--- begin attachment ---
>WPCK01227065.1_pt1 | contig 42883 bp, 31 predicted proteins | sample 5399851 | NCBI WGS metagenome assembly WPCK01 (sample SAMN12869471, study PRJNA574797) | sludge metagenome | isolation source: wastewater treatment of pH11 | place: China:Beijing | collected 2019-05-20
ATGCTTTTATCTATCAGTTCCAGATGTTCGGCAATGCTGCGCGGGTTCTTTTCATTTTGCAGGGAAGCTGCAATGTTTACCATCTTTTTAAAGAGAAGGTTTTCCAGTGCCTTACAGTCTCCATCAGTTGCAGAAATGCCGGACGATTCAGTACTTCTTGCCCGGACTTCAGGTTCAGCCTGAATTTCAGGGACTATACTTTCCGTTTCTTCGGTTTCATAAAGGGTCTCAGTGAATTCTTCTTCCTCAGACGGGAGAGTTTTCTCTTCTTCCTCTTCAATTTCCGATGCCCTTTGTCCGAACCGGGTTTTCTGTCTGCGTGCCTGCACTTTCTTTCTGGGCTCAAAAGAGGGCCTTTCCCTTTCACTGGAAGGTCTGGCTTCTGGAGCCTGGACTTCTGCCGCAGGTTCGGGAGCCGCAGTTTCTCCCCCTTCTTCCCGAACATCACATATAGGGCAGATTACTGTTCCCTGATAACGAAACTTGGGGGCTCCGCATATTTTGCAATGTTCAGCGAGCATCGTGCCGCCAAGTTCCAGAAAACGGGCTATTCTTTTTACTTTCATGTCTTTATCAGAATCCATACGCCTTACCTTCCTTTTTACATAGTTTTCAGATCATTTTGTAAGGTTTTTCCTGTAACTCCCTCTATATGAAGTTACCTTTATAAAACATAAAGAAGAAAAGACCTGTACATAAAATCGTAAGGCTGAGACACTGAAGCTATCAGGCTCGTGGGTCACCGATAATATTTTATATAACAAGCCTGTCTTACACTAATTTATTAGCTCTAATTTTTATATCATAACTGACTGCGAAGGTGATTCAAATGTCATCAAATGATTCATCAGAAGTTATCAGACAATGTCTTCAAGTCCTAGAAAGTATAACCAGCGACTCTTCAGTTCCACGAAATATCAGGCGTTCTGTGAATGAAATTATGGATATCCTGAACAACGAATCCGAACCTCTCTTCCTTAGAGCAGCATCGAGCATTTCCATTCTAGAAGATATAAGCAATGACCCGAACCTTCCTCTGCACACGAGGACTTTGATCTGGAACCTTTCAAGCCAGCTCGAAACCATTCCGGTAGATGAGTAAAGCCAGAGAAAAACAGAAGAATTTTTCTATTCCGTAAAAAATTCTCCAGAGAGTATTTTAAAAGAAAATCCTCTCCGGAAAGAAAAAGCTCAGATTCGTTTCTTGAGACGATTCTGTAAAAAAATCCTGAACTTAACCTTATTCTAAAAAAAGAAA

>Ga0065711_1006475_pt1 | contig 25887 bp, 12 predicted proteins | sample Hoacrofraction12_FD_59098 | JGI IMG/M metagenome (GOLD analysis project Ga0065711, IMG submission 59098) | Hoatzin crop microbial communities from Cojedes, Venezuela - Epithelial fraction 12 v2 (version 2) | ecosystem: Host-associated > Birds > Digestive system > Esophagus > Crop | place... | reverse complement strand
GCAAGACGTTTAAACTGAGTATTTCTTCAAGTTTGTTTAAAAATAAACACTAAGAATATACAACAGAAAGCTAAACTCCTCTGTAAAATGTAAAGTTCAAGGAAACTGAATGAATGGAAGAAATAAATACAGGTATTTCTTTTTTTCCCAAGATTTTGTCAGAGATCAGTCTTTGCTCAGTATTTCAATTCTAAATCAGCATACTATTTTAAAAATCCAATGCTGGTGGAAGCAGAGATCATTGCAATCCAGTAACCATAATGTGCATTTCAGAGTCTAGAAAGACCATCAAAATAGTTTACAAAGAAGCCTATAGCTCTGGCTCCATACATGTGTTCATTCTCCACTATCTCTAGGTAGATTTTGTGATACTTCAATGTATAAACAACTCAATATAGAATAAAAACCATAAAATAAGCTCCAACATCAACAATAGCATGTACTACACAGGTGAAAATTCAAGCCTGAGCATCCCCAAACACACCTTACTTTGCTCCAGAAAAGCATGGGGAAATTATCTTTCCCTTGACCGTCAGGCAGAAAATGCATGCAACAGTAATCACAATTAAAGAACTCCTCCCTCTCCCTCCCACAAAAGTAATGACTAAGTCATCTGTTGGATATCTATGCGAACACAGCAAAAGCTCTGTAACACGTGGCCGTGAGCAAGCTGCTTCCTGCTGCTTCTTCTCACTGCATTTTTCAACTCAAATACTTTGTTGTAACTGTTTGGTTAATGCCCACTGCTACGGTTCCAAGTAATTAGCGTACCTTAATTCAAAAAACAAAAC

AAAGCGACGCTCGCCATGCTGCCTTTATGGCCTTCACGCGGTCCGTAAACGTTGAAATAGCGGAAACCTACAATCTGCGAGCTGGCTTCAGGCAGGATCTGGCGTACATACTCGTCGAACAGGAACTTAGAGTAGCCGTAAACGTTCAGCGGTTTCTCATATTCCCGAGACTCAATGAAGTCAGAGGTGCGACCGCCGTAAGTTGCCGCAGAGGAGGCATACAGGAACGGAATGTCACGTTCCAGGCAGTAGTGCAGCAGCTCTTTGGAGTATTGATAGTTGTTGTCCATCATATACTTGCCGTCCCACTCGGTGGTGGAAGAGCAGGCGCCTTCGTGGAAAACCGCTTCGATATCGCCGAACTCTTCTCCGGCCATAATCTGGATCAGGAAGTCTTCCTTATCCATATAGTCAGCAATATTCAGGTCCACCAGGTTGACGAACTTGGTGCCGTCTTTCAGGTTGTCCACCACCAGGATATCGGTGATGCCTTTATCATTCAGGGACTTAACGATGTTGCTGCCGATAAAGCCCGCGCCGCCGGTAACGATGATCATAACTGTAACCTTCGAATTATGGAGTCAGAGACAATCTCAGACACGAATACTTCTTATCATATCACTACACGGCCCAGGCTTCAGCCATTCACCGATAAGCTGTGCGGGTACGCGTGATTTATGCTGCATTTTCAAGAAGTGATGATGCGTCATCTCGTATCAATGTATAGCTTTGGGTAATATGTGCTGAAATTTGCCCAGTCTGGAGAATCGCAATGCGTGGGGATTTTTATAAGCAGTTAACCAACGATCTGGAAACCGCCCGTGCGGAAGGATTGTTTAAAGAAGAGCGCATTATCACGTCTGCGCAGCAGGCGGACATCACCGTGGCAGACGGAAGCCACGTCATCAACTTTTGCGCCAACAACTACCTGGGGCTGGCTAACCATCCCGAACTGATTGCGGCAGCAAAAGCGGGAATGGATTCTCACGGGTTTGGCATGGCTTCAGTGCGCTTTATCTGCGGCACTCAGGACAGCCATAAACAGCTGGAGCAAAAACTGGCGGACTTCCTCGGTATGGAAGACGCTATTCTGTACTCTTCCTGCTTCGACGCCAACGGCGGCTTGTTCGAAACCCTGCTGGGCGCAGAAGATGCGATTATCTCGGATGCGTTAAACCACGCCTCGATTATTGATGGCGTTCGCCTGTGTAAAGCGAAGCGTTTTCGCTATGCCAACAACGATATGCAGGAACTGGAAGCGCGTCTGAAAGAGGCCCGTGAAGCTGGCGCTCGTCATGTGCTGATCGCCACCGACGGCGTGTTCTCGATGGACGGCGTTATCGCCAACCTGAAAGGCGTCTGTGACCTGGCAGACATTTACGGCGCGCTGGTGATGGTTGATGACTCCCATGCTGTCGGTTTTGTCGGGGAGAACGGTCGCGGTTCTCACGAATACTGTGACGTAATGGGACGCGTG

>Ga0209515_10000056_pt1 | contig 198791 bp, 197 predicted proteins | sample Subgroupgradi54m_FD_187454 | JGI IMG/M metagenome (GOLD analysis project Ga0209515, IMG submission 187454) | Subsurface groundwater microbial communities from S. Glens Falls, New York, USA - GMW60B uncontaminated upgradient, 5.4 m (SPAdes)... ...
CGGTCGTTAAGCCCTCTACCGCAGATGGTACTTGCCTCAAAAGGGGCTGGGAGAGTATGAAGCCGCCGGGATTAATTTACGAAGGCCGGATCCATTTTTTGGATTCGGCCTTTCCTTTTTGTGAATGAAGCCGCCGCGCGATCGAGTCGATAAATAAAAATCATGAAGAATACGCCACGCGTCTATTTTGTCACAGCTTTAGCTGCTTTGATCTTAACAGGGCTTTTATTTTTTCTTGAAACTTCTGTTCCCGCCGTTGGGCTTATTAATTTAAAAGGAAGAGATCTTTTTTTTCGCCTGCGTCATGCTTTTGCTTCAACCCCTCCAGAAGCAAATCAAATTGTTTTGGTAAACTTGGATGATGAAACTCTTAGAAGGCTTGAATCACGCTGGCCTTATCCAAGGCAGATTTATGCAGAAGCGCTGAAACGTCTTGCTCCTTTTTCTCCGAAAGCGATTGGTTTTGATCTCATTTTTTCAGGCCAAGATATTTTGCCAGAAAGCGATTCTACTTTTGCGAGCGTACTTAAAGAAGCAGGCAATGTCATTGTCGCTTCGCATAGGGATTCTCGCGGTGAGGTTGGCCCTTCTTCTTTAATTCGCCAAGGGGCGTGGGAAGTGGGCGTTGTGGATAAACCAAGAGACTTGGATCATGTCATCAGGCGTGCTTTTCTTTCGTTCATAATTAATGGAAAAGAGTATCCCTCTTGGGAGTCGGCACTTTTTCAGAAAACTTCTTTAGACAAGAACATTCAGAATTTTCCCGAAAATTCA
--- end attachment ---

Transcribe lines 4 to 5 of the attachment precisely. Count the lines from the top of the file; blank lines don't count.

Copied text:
GCAAGACGTTTAAACTGAGTATTTCTTCAAGTTTGTTTAAAAATAAACACTAAGAATATACAACAGAAAGCTAAACTCCTCTGTAAAATGTAAAGTTCAAGGAAACTGAATGAATGGAAGAAATAAATACAGGTATTTCTTTTTTTCCCAAGATTTTGTCAGAGATCAGTCTTTGCTCAGTATTTCAATTCTAAATCAGCATACTATTTTAAAAATCCAATGCTGGTGGAAGCAGAGATCATTGCAATCCAGTAACCATAATGTGCATTTCAGAGTCTAGAAAGACCATCAAAATAGTTTACAAAGAAGCCTATAGCTCTGGCTCCATACATGTGTTCATTCTCCACTATCTCTAGGTAGATTTTGTGATACTTCAATGTATAAACAACTCAATATAGAATAAAAACCATAAAATAAGCTCCAACATCAACAATAGCATGTACTACACAGGTGAAAATTCAAGCCTGAGCATCCCCAAACACACCTTACTTTGCTCCAGAAAAGCATGGGGAAATTATCTTTCCCTTGACCGTCAGGCAGAAAATGCATGCAACAGTAATCACAATTAAAGAACTCCTCCCTCTCCCTCCCACAAAAGTAATGACTAAGTCATCTGTTGGATATCTATGCGAACACAGCAAAAGCTCTGTAACACGTGGCCGTGAGCAAGCTGCTTCCTGCTGCTTCTTCTCACTGCATTTTTCAACTCAAATACTTTGTTGTAACTGTTTGGTTAATGCCCACTGCTACGGTTCCAAGTAATTAGCGTACCTTAATTCAAAAAACAAAAC

AAAGCGACGCTCGCCATGCTGCCTTTATGGCCTTCACGCGGTCCGTAAACGTTGAAATAGCGGAAACCTACAATCTGCGAGCTGGCTTCAGGCAGGATCTGGCGTACATACTCGTCGAACAGGAACTTAGAGTAGCCGTAAACGTTCAGCGGTTTCTCATATTCCCGAGACTCAATGAAGTCAGAGGTGCGACCGCCGTAAGTTGCCGCAGAGGAGGCATACAGGAACGGAATGTCACGTTCCAGGCAGTAGTGCAGCAGCTCTTTGGAGTATTGATAGTTGTTGTCCATCATATACTTGCCGTCCCACTCGGTGGTGGAAGAGCAGGCGCCTTCGTGGAAAACCGCTTCGATATCGCCGAACTCTTCTCCGGCCATAATCTGGATCAGGAAGTCTTCCTTATCCATATAGTCAGCAATATTCAGGTCCACCAGGTTGACGAACTTGGTGCCGTCTTTCAGGTTGTCCACCACCAGGATATCGGTGATGCCTTTATCATTCAGGGACTTAACGATGTTGCTGCCGATAAAGCCCGCGCCGCCGGTAACGATGATCATAACTGTAACCTTCGAATTATGGAGTCAGAGACAATCTCAGACACGAATACTTCTTATCATATCACTACACGGCCCAGGCTTCAGCCATTCACCGATAAGCTGTGCGGGTACGCGTGATTTATGCTGCATTTTCAAGAAGTGATGATGCGTCATCTCGTATCAATGTATAGCTTTGGGTAATATGTGCTGAAATTTGCCCAGTCTGGAGAATCGCAATGCGTGGGGATTTTTATAAGCAGTTAACCAACGATCTGGAAACCGCCCGTGCGGAAGGATTGTTTAAAGAAGAGCGCATTATCACGTCTGCGCAGCAGGCGGACATCACCGTGGCAGACGGAAGCCACGTCATCAACTTTTGCGCCAACAACTACCTGGGGCTGGCTAACCATCCCGAACTGATTGCGGCAGCAAAAGCGGGAATGGATTCTCACGGGTTTGGCATGGCTTCAGTGCGCTTTATCTGCGGCACTCAGGACAGCCATAAACAGCTGGAGCAAAAACTGGCGGACTTCCTCGGTATGGAAGACGCTATTCTGTACTCTTCCTGCTTCGACGCCAACGGCGGCTTGTTCGAAACCCTGCTGGGCGCAGAAGATGCGATTATCTCGGATGCGTTAAACCACGCCTCGATTATTGATGGCGTTCGCCTGTGTAAAGCGAAGCGTTTTCGCTATGCCAACAACGATATGCAGGAACTGGAAGCGCGTCTGAAAGAGGCCCGTGAAGCTGGCGCTCGTCATGTGCTGATCGCCACCGACGGCGTGTTCTCGATGGACGGCGTTATCGCCAACCTGAAAGGCGTCTGTGACCTGGCAGACATTTACGGCGCGCTGGTGATGGTTGATGACTCCCATGCTGTCGGTTTTGTCGGGGAGAACGGTCGCGGTTCTCACGAATACTGTGACGTAATGGGACGCGTG